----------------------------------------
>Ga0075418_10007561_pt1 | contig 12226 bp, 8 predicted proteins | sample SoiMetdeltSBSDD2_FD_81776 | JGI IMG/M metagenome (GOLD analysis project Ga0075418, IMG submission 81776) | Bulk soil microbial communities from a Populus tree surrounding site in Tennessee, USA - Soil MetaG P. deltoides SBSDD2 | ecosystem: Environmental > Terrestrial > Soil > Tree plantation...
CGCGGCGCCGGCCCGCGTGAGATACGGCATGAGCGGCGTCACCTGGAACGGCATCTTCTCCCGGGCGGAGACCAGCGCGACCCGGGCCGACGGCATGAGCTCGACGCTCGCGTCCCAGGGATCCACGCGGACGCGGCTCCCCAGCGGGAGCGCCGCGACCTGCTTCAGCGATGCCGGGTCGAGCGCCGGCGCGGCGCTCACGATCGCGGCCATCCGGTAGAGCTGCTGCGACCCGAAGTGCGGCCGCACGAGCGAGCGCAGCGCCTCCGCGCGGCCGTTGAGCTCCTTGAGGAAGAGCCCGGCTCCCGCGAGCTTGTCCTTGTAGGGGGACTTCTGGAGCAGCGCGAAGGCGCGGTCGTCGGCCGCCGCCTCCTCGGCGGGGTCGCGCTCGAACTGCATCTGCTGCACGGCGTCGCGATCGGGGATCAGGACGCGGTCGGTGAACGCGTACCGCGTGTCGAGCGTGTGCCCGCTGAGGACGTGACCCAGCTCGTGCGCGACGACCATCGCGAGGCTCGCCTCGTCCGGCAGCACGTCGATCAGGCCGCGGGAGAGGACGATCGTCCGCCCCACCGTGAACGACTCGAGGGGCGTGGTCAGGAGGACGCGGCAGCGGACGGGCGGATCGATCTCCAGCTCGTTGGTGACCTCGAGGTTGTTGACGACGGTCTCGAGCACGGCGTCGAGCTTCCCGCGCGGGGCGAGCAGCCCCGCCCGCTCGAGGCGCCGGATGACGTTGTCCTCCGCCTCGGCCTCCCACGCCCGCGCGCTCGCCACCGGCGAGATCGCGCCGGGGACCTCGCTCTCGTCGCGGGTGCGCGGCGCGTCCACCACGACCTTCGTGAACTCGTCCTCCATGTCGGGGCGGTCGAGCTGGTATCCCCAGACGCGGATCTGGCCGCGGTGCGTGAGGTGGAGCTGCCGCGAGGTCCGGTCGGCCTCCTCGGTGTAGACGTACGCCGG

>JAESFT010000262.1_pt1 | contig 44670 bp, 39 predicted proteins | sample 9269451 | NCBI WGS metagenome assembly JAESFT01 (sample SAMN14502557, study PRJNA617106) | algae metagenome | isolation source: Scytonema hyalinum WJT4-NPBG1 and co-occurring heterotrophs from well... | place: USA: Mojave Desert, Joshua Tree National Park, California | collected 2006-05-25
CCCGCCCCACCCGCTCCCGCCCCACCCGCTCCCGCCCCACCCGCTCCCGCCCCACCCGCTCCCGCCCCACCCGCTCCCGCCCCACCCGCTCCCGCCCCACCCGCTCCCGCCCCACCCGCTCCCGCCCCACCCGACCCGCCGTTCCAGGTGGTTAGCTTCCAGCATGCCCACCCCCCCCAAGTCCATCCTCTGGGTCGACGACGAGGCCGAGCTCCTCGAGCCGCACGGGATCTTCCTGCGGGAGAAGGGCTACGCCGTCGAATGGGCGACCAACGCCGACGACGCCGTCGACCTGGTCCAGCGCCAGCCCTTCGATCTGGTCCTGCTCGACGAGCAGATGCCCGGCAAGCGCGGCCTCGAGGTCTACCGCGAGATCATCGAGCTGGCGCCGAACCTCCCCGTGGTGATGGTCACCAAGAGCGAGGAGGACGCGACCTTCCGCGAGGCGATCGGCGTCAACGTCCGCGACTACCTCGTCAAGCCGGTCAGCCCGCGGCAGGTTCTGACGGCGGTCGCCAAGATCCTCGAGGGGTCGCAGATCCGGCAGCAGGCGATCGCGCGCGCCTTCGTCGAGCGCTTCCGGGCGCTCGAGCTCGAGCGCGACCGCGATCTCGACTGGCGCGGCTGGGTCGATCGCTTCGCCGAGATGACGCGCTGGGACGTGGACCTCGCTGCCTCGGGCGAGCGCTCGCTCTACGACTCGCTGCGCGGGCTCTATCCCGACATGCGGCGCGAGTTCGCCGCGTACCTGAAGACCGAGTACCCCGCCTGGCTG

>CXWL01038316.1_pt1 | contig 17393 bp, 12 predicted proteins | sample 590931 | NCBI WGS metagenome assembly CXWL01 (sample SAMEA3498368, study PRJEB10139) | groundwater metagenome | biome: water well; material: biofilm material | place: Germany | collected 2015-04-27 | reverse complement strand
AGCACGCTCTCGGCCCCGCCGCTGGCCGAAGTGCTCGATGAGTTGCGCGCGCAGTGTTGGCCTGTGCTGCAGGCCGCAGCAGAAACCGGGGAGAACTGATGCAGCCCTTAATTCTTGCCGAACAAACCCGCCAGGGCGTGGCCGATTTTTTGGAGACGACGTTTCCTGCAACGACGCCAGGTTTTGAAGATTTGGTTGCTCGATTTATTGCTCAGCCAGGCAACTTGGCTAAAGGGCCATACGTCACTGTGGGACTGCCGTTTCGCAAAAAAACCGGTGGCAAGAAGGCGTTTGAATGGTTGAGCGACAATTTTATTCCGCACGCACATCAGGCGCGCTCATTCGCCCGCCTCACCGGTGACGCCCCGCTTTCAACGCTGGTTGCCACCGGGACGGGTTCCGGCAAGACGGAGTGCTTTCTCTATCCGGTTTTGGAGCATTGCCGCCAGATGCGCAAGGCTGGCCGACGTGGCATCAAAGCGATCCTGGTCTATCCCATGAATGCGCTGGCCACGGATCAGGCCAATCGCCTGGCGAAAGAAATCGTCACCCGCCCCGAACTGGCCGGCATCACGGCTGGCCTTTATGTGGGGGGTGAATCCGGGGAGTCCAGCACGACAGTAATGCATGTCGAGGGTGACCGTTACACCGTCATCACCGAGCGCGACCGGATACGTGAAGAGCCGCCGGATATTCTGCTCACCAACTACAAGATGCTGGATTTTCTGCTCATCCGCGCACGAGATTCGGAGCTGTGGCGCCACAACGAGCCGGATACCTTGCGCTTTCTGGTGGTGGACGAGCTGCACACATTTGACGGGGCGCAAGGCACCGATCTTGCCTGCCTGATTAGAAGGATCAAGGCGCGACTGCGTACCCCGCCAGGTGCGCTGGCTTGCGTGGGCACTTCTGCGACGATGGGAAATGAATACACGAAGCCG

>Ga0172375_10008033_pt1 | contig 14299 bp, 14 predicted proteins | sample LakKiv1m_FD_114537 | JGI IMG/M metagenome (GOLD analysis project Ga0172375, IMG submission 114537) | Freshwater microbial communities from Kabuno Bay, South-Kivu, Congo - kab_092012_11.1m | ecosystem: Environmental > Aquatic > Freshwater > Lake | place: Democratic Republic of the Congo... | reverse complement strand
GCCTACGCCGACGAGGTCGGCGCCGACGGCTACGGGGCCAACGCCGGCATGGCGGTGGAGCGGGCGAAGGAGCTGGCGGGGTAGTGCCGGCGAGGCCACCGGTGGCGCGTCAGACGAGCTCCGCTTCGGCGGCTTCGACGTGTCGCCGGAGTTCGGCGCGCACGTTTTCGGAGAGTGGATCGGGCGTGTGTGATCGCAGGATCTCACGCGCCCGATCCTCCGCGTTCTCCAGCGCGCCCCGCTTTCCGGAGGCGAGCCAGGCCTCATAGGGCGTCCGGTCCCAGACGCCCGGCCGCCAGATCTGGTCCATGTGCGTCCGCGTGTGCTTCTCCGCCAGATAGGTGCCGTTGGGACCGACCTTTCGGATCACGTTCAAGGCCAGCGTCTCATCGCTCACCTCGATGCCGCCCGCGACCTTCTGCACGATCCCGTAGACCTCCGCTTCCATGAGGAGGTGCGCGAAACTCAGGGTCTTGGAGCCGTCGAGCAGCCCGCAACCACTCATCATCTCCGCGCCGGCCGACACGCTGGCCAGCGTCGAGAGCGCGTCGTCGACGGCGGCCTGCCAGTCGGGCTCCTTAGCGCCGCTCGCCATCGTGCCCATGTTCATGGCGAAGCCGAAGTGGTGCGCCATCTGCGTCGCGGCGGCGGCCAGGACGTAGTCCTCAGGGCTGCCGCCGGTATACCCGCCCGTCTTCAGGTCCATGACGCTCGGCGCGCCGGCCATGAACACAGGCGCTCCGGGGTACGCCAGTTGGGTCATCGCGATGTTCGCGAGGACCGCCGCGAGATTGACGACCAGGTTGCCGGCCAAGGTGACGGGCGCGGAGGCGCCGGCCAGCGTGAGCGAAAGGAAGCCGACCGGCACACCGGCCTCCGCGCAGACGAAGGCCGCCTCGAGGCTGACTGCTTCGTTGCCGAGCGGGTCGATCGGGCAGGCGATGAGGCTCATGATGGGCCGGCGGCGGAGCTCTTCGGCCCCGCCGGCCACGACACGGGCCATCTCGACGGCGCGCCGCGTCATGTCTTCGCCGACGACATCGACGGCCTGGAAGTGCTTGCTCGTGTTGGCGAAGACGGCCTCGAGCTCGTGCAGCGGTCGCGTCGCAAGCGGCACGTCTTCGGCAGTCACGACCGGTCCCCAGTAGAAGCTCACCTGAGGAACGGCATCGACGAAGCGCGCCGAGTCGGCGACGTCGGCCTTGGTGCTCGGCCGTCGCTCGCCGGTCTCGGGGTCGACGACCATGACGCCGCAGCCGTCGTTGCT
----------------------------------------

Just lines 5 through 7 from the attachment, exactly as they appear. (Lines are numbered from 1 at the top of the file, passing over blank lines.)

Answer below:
>CXWL01038316.1_pt1 | contig 17393 bp, 12 predicted proteins | sample 590931 | NCBI WGS metagenome assembly CXWL01 (sample SAMEA3498368, study PRJEB10139) | groundwater metagenome | biome: water well; material: biofilm material | place: Germany | collected 2015-04-27 | reverse complement strand
AGCACGCTCTCGGCCCCGCCGCTGGCCGAAGTGCTCGATGAGTTGCGCGCGCAGTGTTGGCCTGTGCTGCAGGCCGCAGCAGAAACCGGGGAGAACTGATGCAGCCCTTAATTCTTGCCGAACAAACCCGCCAGGGCGTGGCCGATTTTTTGGAGACGACGTTTCCTGCAACGACGCCAGGTTTTGAAGATTTGGTTGCTCGATTTATTGCTCAGCCAGGCAACTTGGCTAAAGGGCCATACGTCACTGTGGGACTGCCGTTTCGCAAAAAAACCGGTGGCAAGAAGGCGTTTGAATGGTTGAGCGACAATTTTATTCCGCACGCACATCAGGCGCGCTCATTCGCCCGCCTCACCGGTGACGCCCCGCTTTCAACGCTGGTTGCCACCGGGACGGGTTCCGGCAAGACGGAGTGCTTTCTCTATCCGGTTTTGGAGCATTGCCGCCAGATGCGCAAGGCTGGCCGACGTGGCATCAAAGCGATCCTGGTCTATCCCATGAATGCGCTGGCCACGGATCAGGCCAATCGCCTGGCGAAAGAAATCGTCACCCGCCCCGAACTGGCCGGCATCACGGCTGGCCTTTATGTGGGGGGTGAATCCGGGGAGTCCAGCACGACAGTAATGCATGTCGAGGGTGACCGTTACACCGTCATCACCGAGCGCGACCGGATACGTGAAGAGCCGCCGGATATTCTGCTCACCAACTACAAGATGCTGGATTTTCTGCTCATCCGCGCACGAGATTCGGAGCTGTGGCGCCACAACGAGCCGGATACCTTGCGCTTTCTGGTGGTGGACGAGCTGCACACATTTGACGGGGCGCAAGGCACCGATCTTGCCTGCCTGATTAGAAGGATCAAGGCGCGACTGCGTACCCCGCCAGGTGCGCTGGCTTGCGTGGGCACTTCTGCGACGATGGGAAATGAATACACGAAGCCG

>Ga0172375_10008033_pt1 | contig 14299 bp, 14 predicted proteins | sample LakKiv1m_FD_114537 | JGI IMG/M metagenome (GOLD analysis project Ga0172375, IMG submission 114537) | Freshwater microbial communities from Kabuno Bay, South-Kivu, Congo - kab_092012_11.1m | ecosystem: Environmental > Aquatic > Freshwater > Lake | place: Democratic Republic of the Congo... | reverse complement strand